Income Variability
Another feature of our survey is that it provides a measure of income variability by asking respondents by how much their pre-tax household income changes, on average, from month to month: less than 5 percent, between 5 percent and 15 percent, or more than 15 percent. The chart below displays the percentage of respondents reporting variation of less than 5 percent, broken down by age. Somewhat surprisingly, we see little heterogeneity across age groups, with about 80 percent of respondents in each age group reporting very stable monthly income. We similarly find little heterogeneity and time variation in the shares reporting monthly income variability of 5-15 percent (15 percent of respondents) and more than 15 percent (5 percent of respondents). The homogeneity of income variability across age groups is also seen when differentiating respondents by education and income levels.


LSE_2019_sce-spending_gizem_ch2_art


Spending Responses to Income Shocks
A third unique feature of our survey is that we elicit information that can be interpreted as a measure of a consumer’s marginal propensity to spend or save. More specifically, we ask respondents to imagine that next year they find their household with 10 percent more income than they currently expect, and ask what fraction of that extra income they would (i) save or invest, (ii) spend or donate, and (iii) use to pay down debts. The next chart shows the average allocation for each category as measured in December 2018, by age and income group.


LSE_2019_sce-spending_gizem_ch3_art


Overall, respondents would expect to spend 17.2 percent of the extra income, using the rest to pay down debt (37.0 percent) or save and invest (45.7 percent). This breakdown has been very stable since we started collecting these data in August 2015.

Comparing responses across age and income groups, the propensity to spend extra income is relatively constant, with older respondents (age 60 or over) reporting a slightly higher rate (21.5 percent) than those between 40 and 60 (14.9 percent) or younger than 40 (15.1 percent). The share of extra income used for consumption is also slightly higher among respondents with lower incomes—18.4 percent for those earning less than $50,000, versus 15.7 percent among those with incomes above $100,000. There are somewhat larger differences across groups in the income shares used to pay down debt and to save or invest, with debt payments being more prevalent among lower income and younger respondents, while saving and investing is more common for older and higher income respondents.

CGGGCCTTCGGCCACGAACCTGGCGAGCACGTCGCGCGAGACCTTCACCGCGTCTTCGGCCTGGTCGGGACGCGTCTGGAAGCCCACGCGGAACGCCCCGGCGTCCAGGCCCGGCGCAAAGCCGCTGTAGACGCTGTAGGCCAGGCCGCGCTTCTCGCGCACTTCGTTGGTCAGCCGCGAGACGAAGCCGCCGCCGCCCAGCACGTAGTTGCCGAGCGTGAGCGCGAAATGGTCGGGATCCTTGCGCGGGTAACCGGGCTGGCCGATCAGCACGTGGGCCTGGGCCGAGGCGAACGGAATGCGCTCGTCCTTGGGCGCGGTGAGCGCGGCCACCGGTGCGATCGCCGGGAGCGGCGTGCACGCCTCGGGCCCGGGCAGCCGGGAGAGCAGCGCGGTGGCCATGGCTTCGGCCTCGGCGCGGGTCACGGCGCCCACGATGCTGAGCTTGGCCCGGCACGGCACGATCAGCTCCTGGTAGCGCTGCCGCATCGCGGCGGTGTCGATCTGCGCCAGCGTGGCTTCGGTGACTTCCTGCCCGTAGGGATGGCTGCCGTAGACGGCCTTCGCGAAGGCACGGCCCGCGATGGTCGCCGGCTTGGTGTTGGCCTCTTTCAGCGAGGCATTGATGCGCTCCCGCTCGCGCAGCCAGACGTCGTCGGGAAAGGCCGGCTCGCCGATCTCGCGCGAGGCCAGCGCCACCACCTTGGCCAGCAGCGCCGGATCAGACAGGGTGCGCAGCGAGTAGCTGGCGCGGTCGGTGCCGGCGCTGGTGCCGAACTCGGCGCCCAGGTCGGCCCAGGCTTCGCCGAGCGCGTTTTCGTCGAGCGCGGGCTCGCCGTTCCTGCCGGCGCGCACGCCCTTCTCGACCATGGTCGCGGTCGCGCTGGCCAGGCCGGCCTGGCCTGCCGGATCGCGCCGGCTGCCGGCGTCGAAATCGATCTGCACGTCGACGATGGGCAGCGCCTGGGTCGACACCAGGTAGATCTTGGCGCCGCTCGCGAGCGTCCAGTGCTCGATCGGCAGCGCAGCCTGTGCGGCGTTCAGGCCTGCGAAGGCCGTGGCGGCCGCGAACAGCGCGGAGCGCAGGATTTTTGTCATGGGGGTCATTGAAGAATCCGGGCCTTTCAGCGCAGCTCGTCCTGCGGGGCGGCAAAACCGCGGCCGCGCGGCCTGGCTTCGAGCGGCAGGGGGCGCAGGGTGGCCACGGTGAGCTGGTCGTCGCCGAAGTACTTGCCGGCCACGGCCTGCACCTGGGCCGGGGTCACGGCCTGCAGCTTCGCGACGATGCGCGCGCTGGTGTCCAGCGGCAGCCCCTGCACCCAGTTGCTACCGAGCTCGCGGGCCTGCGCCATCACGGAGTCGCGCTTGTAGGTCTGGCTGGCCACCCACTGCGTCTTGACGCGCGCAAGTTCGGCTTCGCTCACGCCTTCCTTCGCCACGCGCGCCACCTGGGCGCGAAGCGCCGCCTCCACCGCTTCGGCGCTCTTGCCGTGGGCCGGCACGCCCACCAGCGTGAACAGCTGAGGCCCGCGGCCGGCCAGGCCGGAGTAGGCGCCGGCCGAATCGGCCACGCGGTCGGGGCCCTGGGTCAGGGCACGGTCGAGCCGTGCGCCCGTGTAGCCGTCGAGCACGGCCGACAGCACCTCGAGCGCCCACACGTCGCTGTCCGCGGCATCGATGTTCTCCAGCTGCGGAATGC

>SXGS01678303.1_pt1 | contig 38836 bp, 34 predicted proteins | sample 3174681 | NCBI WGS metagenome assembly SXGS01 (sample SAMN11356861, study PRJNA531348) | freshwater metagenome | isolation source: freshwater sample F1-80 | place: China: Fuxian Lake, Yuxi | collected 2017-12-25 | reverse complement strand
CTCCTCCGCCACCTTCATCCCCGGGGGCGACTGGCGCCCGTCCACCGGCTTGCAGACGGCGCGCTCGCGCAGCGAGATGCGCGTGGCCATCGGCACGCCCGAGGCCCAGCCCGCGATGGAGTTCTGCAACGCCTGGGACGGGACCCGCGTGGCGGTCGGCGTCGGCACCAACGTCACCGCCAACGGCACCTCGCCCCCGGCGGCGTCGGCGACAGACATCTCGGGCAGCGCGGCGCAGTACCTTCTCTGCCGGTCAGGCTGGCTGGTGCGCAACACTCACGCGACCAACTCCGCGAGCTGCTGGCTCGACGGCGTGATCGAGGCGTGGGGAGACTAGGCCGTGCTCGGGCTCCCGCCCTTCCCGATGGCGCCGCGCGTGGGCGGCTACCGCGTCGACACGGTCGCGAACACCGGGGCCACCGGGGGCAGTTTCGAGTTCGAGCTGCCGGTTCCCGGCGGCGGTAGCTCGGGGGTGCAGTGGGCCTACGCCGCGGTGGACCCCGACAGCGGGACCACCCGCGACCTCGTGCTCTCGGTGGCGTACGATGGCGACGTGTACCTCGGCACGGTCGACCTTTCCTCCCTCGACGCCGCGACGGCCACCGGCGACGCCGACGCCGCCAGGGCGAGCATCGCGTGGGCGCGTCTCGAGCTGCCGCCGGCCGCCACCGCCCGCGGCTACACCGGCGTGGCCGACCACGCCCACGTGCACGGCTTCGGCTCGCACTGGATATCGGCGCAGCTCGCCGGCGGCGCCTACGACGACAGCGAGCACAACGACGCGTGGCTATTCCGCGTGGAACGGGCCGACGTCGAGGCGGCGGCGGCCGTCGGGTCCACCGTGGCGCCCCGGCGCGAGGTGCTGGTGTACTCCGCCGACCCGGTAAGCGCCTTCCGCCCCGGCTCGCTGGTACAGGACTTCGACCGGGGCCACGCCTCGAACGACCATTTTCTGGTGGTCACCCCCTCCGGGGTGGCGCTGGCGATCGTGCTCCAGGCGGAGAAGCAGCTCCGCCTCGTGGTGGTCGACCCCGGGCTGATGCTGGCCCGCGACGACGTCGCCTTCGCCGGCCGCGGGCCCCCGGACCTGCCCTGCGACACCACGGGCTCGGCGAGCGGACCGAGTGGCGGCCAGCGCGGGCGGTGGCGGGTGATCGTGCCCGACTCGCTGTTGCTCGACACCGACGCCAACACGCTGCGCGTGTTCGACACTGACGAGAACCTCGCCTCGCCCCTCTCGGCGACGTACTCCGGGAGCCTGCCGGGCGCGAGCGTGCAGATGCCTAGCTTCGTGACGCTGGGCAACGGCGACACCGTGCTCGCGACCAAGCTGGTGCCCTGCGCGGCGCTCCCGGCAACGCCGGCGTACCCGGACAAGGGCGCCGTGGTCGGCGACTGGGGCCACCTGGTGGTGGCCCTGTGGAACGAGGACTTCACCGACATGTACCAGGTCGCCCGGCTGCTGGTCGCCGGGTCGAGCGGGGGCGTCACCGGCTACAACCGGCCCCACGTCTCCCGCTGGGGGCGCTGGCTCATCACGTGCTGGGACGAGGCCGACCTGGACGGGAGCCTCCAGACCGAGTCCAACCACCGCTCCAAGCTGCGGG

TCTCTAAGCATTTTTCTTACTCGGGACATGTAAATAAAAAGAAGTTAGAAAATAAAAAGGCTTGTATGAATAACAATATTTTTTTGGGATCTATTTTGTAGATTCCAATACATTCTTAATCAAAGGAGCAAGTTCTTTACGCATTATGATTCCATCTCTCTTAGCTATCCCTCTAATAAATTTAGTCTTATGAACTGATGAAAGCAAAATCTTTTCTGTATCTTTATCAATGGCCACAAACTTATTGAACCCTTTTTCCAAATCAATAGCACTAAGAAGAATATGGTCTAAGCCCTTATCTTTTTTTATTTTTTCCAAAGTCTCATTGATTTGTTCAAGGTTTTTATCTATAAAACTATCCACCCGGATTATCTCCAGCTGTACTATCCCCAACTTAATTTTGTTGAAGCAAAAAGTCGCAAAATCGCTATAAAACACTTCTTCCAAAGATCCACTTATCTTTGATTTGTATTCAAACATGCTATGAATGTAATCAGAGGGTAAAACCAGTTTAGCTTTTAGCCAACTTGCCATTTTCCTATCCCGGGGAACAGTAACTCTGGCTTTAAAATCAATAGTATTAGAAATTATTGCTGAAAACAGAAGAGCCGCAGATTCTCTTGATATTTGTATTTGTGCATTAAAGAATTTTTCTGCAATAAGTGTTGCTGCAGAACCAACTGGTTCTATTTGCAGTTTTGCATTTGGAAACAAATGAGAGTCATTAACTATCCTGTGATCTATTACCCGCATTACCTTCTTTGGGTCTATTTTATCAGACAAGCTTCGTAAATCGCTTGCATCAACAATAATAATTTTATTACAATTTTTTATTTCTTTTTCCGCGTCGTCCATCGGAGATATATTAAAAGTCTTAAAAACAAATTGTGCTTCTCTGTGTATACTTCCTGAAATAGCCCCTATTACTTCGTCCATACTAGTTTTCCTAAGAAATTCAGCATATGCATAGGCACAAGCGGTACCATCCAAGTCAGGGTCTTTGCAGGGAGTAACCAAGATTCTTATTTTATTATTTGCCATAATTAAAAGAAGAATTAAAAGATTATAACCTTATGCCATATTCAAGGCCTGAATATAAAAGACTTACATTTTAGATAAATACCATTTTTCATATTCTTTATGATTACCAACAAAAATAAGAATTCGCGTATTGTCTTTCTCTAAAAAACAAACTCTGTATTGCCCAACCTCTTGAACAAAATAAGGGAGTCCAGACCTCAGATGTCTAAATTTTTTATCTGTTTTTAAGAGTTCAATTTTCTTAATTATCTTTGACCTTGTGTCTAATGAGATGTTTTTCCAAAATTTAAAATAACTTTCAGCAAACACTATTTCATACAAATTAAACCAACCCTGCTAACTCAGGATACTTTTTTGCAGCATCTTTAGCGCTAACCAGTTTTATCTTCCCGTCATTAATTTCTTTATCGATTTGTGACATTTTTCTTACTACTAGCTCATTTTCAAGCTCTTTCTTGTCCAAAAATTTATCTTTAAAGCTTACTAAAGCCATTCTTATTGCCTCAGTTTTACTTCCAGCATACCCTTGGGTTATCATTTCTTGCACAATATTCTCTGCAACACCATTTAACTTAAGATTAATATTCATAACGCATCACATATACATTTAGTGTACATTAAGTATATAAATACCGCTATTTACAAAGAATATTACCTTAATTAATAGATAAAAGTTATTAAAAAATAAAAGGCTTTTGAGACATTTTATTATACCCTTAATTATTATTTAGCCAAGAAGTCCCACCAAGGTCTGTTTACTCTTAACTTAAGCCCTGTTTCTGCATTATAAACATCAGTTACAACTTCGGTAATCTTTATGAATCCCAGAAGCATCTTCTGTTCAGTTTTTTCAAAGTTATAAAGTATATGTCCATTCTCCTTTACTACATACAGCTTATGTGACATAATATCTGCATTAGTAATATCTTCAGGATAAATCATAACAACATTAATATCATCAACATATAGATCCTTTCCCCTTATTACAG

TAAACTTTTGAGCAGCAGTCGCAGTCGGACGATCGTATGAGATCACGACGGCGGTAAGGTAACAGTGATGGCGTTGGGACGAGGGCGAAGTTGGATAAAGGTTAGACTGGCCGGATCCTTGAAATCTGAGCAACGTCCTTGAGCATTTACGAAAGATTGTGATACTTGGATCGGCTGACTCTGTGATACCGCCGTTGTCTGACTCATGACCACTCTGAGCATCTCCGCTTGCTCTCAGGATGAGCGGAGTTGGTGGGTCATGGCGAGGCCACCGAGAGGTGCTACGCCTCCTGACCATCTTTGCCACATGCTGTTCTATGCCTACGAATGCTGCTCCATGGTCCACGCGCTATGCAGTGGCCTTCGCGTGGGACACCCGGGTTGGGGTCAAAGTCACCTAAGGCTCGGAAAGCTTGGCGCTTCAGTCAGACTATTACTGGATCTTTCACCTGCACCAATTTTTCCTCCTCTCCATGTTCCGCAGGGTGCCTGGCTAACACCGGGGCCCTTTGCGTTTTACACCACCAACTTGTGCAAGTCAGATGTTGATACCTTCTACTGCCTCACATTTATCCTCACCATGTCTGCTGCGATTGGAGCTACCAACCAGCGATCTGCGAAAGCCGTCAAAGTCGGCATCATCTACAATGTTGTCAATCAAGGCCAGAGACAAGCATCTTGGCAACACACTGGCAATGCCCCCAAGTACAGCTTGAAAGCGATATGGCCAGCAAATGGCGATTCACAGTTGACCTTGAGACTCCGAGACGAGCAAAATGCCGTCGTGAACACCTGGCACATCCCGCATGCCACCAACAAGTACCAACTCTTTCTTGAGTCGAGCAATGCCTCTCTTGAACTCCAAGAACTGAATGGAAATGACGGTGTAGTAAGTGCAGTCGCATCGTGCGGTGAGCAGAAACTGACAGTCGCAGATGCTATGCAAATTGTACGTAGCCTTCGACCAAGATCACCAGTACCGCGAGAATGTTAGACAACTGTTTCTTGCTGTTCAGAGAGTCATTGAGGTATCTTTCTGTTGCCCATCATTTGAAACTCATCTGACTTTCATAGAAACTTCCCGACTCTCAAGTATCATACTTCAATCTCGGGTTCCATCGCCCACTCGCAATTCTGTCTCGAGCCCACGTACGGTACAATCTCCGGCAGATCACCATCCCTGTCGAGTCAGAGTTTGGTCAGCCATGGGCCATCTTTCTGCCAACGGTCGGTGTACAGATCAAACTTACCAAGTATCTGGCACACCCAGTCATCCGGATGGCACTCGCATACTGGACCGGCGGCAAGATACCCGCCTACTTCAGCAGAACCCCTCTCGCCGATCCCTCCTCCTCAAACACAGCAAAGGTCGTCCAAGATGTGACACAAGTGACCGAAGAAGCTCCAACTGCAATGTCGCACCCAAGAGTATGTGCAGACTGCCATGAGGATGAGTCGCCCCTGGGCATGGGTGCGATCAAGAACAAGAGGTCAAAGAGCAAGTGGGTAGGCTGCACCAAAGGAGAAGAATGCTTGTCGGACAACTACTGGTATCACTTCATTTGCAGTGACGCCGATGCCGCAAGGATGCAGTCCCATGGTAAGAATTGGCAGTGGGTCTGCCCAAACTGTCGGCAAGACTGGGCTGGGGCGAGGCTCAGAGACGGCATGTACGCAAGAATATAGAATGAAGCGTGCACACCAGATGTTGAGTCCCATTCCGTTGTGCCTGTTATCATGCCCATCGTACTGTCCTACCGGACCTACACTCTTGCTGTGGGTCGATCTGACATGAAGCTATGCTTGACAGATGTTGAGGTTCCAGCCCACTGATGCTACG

Finally, we also ask about expected behavioral responses to an unanticipated 10 percent drop in year-ahead household income. In that case we find a much higher response in spending, with reduced spending covering, on average, 75.4 percent of the income loss, reduced saving covering 20.1 percent, and increased borrowing covering 4.5 percent. We again find modest heterogeneity in responses across demographic groups, with smaller spending cuts reported at higher levels of age, education, and income. The asymmetry in responses to unexpected income gains and losses is consistent with evidence we have presented earlier and with findings in the literature on spending behavior.

Conclusion
The SCE Household Spending Survey provides a comprehensive picture of consumers’ experiences and expectations regarding household spending. These data can help shed light on the dynamics and near-term trajectory of overall consumption in real time. We believe that this new dataset will be valuable to the policy and research communities alike, enabling them to better understand household spending behavior.

CMD Resources
SCE Household Spending Survey: Interactive Results
Analysis: Saving and Spending
Background: Survey of Consumer Expectations


Disclaimer
The views expressed in this post are those of the authors and do not necessarily reflect the position of the Federal Reserve Bank of New York or the Federal Reserve System. Any errors or omissions are the responsibility of the authors.